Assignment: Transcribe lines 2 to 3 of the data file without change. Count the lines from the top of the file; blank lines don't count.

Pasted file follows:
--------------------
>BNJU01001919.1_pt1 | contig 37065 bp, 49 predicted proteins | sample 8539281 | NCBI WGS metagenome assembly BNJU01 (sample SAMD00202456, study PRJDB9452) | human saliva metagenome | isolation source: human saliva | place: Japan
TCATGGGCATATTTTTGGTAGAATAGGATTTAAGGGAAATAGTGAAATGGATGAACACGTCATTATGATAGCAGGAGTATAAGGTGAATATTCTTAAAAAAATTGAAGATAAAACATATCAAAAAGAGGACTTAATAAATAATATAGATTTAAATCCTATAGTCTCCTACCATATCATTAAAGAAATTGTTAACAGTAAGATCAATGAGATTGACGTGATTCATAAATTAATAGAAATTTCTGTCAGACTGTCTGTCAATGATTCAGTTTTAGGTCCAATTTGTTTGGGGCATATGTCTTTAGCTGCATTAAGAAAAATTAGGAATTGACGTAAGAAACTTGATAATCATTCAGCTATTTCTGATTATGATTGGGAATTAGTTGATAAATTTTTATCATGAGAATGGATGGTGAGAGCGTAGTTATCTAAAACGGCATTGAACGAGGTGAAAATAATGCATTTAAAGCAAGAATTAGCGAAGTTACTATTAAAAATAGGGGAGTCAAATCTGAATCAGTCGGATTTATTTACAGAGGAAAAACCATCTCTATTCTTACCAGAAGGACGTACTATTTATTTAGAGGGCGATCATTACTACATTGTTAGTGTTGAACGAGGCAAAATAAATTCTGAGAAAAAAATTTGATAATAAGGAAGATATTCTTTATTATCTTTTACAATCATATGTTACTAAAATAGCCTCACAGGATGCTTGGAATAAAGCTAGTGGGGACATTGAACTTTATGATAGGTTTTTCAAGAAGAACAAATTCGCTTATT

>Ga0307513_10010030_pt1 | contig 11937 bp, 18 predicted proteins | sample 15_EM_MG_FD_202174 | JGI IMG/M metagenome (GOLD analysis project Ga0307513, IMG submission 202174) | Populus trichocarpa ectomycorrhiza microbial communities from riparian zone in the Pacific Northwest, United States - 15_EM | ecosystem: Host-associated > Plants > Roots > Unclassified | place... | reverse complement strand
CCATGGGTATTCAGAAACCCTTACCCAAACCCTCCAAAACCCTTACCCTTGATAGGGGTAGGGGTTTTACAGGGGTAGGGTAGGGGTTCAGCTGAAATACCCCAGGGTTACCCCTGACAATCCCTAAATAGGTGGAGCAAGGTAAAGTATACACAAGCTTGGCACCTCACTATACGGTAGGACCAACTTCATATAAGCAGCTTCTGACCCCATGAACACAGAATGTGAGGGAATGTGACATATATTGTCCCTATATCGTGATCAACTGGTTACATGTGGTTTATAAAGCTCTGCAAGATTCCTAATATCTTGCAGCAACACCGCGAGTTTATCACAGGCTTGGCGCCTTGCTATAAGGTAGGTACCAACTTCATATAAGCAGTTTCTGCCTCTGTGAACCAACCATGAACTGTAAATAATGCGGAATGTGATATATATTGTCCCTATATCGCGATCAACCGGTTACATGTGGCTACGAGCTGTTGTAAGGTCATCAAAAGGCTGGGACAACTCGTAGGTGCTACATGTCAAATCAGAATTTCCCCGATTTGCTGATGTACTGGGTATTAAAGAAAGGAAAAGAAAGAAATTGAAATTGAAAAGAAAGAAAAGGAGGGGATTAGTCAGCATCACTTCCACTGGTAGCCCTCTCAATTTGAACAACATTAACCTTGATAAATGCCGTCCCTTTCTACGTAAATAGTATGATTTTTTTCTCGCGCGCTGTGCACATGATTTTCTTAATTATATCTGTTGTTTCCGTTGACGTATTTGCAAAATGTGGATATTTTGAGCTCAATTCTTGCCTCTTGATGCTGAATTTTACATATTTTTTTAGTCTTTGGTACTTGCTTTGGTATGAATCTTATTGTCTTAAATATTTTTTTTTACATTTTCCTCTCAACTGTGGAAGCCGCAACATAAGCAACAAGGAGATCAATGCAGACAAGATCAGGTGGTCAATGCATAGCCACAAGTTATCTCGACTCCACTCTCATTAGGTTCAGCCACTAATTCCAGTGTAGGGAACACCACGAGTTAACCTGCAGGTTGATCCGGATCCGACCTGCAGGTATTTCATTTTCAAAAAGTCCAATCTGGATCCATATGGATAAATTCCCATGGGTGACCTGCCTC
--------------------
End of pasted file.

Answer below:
TCATGGGCATATTTTTGGTAGAATAGGATTTAAGGGAAATAGTGAAATGGATGAACACGTCATTATGATAGCAGGAGTATAAGGTGAATATTCTTAAAAAAATTGAAGATAAAACATATCAAAAAGAGGACTTAATAAATAATATAGATTTAAATCCTATAGTCTCCTACCATATCATTAAAGAAATTGTTAACAGTAAGATCAATGAGATTGACGTGATTCATAAATTAATAGAAATTTCTGTCAGACTGTCTGTCAATGATTCAGTTTTAGGTCCAATTTGTTTGGGGCATATGTCTTTAGCTGCATTAAGAAAAATTAGGAATTGACGTAAGAAACTTGATAATCATTCAGCTATTTCTGATTATGATTGGGAATTAGTTGATAAATTTTTATCATGAGAATGGATGGTGAGAGCGTAGTTATCTAAAACGGCATTGAACGAGGTGAAAATAATGCATTTAAAGCAAGAATTAGCGAAGTTACTATTAAAAATAGGGGAGTCAAATCTGAATCAGTCGGATTTATTTACAGAGGAAAAACCATCTCTATTCTTACCAGAAGGACGTACTATTTATTTAGAGGGCGATCATTACTACATTGTTAGTGTTGAACGAGGCAAAATAAATTCTGAGAAAAAAATTTGATAATAAGGAAGATATTCTTTATTATCTTTTACAATCATATGTTACTAAAATAGCCTCACAGGATGCTTGGAATAAAGCTAGTGGGGACATTGAACTTTATGATAGGTTTTTCAAGAAGAACAAATTCGCTTATT

>Ga0307513_10010030_pt1 | contig 11937 bp, 18 predicted proteins | sample 15_EM_MG_FD_202174 | JGI IMG/M metagenome (GOLD analysis project Ga0307513, IMG submission 202174) | Populus trichocarpa ectomycorrhiza microbial communities from riparian zone in the Pacific Northwest, United States - 15_EM | ecosystem: Host-associated > Plants > Roots > Unclassified | place... | reverse complement strand